Dental Fraud in Medicaid
The Department of Justice (DOJ) recently announced an indictment of a Washington DC dentist and dental hygienist that amounted to fraud estimated at $4 million dollars. The fraud involved billing false claims to DC Medicaid for services that were never provided. The fraudulent claim pattern included submitting multiple claims for two procedures - space maintainers and crown lengthenings.
In some cases, the provider submitted claims for more than 30 crown lengthenings in a five-year span for a single patient. Although the DOJ press release does not provide specific details about the CDT codes involved, the crown lengthening CDT code is D4249. Per the DC Medicaid Dental Billing Manual, CDT code D4249 is allowed once per lifetime per tooth.
As an example of how highly unusual it would be to perform 30 crown lengthenings on a single patient in a five-year span, we can use the DC Medicaid dental benefit likely age group of beneficiaries under the age of 21. By three years of age, the average child has their full set of 20 deciduous teeth and not until 21 years of age, with the eruption of wisdom teeth, does the average adult have all 32 permanent teeth.
Almost equally unusual is that this dental provider pair submitted 20 space maintainer procedures on some of these patients. The space maintainer CDT codes involved would be codes D1510, D1516, D1517. Dental space maintainers are devices used for kids who have lost some of their primary/deciduous (baby) teeth, but it is expected to be awhile before their permanent teeth grow in. Per DC Medicaid Dental Billing Manual, these codes, their allowed frequencies, and limitations are as follows:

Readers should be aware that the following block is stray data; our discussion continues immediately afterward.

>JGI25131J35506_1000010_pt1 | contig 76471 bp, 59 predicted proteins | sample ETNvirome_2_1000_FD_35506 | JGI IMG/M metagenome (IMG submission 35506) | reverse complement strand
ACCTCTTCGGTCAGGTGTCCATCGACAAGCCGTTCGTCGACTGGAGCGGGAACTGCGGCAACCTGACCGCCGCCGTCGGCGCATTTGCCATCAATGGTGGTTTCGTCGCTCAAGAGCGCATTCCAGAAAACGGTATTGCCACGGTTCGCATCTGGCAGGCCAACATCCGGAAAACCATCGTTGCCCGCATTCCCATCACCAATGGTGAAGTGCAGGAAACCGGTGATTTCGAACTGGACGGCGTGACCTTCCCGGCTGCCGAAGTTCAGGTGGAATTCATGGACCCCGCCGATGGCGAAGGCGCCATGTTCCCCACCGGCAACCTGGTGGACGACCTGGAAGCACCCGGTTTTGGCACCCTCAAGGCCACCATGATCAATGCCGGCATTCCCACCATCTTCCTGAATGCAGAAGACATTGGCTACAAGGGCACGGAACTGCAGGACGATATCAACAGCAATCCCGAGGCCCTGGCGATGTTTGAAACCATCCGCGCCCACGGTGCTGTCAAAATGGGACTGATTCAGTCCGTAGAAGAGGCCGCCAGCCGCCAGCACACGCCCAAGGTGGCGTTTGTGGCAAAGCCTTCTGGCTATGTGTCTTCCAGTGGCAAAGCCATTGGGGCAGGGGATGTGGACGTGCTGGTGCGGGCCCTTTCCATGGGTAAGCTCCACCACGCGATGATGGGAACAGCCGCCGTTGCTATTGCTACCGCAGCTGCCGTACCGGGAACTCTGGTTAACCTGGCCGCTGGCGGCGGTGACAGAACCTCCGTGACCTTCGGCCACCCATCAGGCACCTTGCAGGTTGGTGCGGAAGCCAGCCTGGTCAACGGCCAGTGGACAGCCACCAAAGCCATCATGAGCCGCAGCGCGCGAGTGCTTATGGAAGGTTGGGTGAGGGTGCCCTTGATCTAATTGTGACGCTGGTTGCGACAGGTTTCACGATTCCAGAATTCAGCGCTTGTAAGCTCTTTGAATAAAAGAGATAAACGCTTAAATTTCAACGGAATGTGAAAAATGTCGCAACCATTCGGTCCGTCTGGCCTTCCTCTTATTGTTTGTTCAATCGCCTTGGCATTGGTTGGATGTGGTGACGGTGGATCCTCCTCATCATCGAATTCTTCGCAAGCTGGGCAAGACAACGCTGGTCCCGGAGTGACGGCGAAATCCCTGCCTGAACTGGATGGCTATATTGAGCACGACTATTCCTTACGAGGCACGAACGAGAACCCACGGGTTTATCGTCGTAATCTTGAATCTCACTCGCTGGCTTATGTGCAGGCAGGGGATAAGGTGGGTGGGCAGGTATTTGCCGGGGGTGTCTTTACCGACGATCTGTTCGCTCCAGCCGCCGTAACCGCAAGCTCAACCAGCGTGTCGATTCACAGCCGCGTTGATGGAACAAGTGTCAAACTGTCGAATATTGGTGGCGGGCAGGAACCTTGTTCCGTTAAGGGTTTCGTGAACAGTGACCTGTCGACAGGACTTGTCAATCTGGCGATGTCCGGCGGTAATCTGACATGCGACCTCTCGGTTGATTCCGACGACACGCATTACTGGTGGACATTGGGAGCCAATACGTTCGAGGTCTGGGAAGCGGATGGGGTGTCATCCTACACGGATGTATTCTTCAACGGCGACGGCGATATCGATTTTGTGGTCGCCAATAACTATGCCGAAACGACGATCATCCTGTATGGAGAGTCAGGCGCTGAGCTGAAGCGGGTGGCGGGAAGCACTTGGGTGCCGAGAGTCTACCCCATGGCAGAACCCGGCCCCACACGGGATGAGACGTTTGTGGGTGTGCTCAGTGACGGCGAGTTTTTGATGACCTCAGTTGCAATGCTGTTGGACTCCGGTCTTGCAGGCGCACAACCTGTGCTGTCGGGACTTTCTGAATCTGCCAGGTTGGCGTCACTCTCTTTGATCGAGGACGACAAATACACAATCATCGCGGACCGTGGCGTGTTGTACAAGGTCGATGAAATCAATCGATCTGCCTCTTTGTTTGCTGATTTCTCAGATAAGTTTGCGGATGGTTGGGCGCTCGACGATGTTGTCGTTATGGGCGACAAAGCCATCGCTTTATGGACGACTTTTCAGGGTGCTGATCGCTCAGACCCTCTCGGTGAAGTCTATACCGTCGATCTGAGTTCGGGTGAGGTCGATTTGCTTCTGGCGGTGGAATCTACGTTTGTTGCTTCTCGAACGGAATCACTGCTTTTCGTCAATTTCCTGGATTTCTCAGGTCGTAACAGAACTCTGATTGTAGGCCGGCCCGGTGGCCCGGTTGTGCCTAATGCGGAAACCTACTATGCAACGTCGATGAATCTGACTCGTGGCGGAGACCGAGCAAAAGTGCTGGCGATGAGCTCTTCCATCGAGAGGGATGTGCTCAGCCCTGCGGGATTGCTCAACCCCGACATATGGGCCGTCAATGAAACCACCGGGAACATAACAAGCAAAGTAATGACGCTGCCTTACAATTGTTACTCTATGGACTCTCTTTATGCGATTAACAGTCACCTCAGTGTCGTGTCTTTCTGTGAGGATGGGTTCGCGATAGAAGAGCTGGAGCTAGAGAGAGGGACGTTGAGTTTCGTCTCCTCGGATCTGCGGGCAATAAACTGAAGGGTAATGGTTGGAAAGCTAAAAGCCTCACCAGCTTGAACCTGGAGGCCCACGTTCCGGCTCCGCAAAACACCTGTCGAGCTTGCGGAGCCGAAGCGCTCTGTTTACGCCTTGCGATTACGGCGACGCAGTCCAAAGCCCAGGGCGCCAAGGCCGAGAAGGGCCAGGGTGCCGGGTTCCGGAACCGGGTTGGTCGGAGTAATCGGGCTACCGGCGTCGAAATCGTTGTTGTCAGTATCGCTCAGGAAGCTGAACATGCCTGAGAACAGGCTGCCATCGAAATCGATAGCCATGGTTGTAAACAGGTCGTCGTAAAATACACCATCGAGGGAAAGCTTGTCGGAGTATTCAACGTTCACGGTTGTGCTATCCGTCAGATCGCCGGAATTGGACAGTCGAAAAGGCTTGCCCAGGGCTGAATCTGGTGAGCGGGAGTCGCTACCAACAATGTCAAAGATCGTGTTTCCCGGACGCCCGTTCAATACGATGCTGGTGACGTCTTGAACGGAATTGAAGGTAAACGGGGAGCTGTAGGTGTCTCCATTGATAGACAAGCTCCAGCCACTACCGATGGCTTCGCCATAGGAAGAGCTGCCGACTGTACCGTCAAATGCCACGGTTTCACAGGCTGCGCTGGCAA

D1510 – One (1) per lifetime per quadrant
D1516 – One (1) per lifetime per arch
D1517 – One (1) per lifetime per arch
CDT codes D1510, D1516, and D1517 (Space Maintainers) will be reimbursed only to prevent tooth movement following premature loss of primary (baby) teeth so permanent teeth can erupt into proper position. CDT codes D1510, D1516, and D1517 are reimbursed for beneficiaries up to the age of 12 and will not be reimbursed for adults.
Regardless of which space maintainer codes the dental provider pair submitted, 20 such procedures performed on one patient in a five-year period is medically unlikely. For example, per DC Medicaid dental benefit, one unit of CDT code 1510 is allowed per lifetime per quadrant. Assuming the per quadrant code was performed by this provider pair, that means they installed all quadrant space maintainers five times in a five-year period. The support for such an extensive group of services was clearly not documented in the dental record.
When this same provider pair submitted 20 space maintainer procedures and 30 crown lengthening procedures on some members of this Medicaid population in a five-year period, they raised two obvious red flags. Dedicated FWA Analytic reports like those offered by Context4 Healthcare can readily detect these and other aberrant patterns in dental claims data. Once detected, an appropriate sample of dental records would typically be selected and reviewed. The patients, their caregivers, and perhaps the providers themselves would likely be interviewed regarding these encounters. The details gained from this investigation need to provide sufficient supportive evidence to determine how to move forward.
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